It was during this interview that I publicly stated that “Media fundamentally is all about Exposure, Influence and a Call to Action.” I went on to further state that “Social Media scales the level of Call to Action  to the Three Degrees of Connectivity.

Where analytics play a large part in calculating the “value of a fan” is entirely based on the consistency of the measurement across campaigns. Only by comparing actions and reactions of those campaigns against previous “consistent” measurement, can we truly get value out of systems that provide a formula and model of calculating earned value.

This model of “consistent” measurement versus accurate representation has been around for decades.

In radio, television, print and other traditional media, we have been paying samplers to equate for us the “reach” of our campaigns in those mediums. The sad truth is that those numbers are based on a similar flawed model. You simply cannot determine the true reach and level of engagement by sampling 0.00222222222 of the population.

Similarly, you cannot expect measurements to be treated with respect if the algorithms are modified from campaign to campaign.

Recently Klout made some drastic changes to their algorithms. Were the old algorithms flawed? Are the new algorithms better? Who knows? What people will always remember is that Klout failed to provide a consistent measurement of “online influence”. As such, it will take numerous new campaigns using the new algorithm to determine the “new value” of a Klout number across campaigns.

Marshall Sponder took a page out of Scott Stratten’s mantra, when he outlines the fundamental model to drive fan engagement. I am speaking of course of “awesomeness”. It is the awesome that gets talked about and shared.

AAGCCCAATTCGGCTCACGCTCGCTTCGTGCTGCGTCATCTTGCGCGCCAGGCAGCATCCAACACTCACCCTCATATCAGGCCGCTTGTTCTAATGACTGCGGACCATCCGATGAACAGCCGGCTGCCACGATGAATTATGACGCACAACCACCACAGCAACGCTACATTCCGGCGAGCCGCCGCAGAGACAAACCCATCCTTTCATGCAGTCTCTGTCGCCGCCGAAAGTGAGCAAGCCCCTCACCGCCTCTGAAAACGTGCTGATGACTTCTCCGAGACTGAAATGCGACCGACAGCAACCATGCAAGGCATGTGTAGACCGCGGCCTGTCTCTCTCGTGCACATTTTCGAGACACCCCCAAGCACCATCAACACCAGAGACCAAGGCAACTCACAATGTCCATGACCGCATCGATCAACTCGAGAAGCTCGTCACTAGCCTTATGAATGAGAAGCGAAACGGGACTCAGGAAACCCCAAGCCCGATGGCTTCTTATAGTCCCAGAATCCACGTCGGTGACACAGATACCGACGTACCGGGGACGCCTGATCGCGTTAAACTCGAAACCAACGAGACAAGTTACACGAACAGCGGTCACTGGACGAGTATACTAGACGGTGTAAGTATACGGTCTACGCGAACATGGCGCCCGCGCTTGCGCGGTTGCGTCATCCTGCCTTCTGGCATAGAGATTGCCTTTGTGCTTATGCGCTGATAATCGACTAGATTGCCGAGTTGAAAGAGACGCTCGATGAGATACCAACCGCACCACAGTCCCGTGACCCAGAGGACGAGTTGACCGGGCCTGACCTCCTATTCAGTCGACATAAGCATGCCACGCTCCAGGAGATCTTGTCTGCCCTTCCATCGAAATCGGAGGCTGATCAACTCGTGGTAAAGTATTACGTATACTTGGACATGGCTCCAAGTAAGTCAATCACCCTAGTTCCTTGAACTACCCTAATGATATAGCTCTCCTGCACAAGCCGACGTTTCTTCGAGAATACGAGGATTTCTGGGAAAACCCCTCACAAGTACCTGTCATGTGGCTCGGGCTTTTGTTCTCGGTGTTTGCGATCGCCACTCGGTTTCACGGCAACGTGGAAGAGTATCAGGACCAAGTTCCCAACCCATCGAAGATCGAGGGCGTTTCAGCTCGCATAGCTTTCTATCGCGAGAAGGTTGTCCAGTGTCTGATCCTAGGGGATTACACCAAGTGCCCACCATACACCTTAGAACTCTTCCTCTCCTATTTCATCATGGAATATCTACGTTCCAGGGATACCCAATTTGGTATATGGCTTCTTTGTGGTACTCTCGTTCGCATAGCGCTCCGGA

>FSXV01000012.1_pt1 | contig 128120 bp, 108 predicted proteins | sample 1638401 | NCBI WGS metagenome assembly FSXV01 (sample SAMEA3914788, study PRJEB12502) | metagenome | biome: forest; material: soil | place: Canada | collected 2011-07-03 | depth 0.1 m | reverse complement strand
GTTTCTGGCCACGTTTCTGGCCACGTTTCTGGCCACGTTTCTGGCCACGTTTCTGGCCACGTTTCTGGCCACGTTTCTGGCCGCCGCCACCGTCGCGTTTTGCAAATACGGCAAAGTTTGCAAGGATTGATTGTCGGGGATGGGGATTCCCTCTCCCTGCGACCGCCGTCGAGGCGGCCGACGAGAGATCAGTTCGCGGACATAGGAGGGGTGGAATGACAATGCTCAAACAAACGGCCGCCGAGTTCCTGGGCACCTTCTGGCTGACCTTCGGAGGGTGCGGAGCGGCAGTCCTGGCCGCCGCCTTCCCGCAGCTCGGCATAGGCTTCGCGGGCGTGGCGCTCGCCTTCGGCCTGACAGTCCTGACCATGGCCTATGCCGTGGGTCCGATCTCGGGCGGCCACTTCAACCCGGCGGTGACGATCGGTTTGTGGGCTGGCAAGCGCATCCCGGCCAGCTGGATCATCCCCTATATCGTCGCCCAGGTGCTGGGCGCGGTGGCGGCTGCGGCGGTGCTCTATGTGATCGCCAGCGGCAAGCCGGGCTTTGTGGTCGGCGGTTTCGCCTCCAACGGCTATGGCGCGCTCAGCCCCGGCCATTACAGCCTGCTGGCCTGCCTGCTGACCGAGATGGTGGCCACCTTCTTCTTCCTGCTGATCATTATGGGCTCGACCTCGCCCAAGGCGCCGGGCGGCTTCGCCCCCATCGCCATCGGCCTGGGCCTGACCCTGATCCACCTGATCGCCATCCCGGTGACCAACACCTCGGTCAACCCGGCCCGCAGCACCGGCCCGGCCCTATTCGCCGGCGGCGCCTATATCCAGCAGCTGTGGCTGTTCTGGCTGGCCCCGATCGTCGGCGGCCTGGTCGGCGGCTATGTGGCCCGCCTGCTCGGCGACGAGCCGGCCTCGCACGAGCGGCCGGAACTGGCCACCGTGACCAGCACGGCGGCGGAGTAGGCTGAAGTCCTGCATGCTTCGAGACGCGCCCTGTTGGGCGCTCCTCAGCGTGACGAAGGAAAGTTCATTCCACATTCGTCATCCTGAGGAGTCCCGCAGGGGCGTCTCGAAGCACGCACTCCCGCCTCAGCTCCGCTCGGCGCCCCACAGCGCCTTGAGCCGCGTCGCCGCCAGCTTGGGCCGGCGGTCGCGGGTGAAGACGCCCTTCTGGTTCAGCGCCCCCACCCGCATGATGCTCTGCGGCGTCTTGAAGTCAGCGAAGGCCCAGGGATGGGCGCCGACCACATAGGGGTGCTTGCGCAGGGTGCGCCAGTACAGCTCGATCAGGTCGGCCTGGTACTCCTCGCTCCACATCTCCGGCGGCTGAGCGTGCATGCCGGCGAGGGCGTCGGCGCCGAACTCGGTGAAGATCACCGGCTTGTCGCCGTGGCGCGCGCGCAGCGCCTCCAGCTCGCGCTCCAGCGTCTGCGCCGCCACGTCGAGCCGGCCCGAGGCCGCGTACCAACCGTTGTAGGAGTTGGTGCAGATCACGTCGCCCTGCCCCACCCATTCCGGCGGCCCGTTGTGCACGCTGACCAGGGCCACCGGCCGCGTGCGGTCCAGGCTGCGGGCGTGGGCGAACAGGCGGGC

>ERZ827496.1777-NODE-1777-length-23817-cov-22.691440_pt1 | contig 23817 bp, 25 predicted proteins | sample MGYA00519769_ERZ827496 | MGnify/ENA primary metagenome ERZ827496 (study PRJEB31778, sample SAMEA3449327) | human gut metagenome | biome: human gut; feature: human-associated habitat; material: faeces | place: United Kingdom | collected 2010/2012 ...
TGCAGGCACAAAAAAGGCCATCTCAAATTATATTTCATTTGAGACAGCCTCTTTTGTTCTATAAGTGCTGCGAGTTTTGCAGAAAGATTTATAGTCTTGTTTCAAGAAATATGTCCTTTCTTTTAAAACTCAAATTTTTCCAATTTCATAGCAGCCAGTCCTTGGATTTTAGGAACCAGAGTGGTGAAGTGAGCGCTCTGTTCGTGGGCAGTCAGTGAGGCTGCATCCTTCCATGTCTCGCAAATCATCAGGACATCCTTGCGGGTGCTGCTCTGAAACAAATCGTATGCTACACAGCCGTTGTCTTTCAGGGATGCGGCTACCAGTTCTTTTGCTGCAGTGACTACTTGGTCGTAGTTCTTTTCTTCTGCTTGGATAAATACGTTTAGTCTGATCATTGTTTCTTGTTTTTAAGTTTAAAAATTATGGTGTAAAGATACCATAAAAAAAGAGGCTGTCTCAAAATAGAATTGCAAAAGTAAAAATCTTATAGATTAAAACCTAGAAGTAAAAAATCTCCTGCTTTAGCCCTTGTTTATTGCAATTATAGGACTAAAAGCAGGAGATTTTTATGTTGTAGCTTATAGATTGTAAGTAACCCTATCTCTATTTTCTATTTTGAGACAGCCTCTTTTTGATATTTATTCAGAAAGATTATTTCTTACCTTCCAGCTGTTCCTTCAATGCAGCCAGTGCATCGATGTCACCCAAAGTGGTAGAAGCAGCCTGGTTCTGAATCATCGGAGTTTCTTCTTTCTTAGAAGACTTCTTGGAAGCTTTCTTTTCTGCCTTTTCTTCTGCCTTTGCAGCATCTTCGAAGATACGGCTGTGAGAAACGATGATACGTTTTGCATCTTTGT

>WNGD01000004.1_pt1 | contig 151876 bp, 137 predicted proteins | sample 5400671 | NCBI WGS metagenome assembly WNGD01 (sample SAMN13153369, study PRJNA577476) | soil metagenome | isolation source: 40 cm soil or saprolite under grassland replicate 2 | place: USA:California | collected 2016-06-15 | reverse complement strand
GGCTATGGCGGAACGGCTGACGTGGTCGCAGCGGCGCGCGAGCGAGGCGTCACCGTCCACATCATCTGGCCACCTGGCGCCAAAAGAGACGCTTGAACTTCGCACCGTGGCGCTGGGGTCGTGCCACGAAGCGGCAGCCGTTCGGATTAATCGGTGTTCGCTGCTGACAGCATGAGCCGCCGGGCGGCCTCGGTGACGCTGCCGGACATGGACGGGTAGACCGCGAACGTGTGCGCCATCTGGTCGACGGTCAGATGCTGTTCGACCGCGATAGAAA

The major advantage of Social Media over Traditional Media is the transparency of Peer Pressure. As your friends see what you like, they are more likely to like it as well. Remember “Social Media (2000^2000) Provides an Exponential Reach that Traditional Media (2^2) cannot.

So to “fully leverage peer pressure” you first need to acquire the fans and then provide them something that they will want to engage in. Upon engagement, you can then focus on collaborating with them towards a call to action.

Marshall provides some insight as to how best engage your fans on various platforms based on a study by ExactTarget and CoTweet. To best pass on this knowledge, I have opted to quote directly from page 89 of Social Media Analytics.

“Twitter followers are most interested in getting information about a brand or future updates on a brand product. Twitter followers are also more likely to purchase or recommend a brand than e-mail subscribers or Facebook fans. Meanwhile, Facebook fans are motivated more strongly by discounts and promotions than by any other factor. Given these findings, it is tempting to think that form follows function, that the medium profoundly affects the message. As users interact with information differently on each platform, their interests, behavior, and motivations vary.”

I will leave you with two more quotes from Marshall Sponder that illustrates where Analytics play a large role in determining “fan value”. The key as he highlights is business integration, as numbers by themselves mean nothing as NUMBERS LIE!

When working from the business goal out, a convention is needed that shows which data are needed to track ROI information.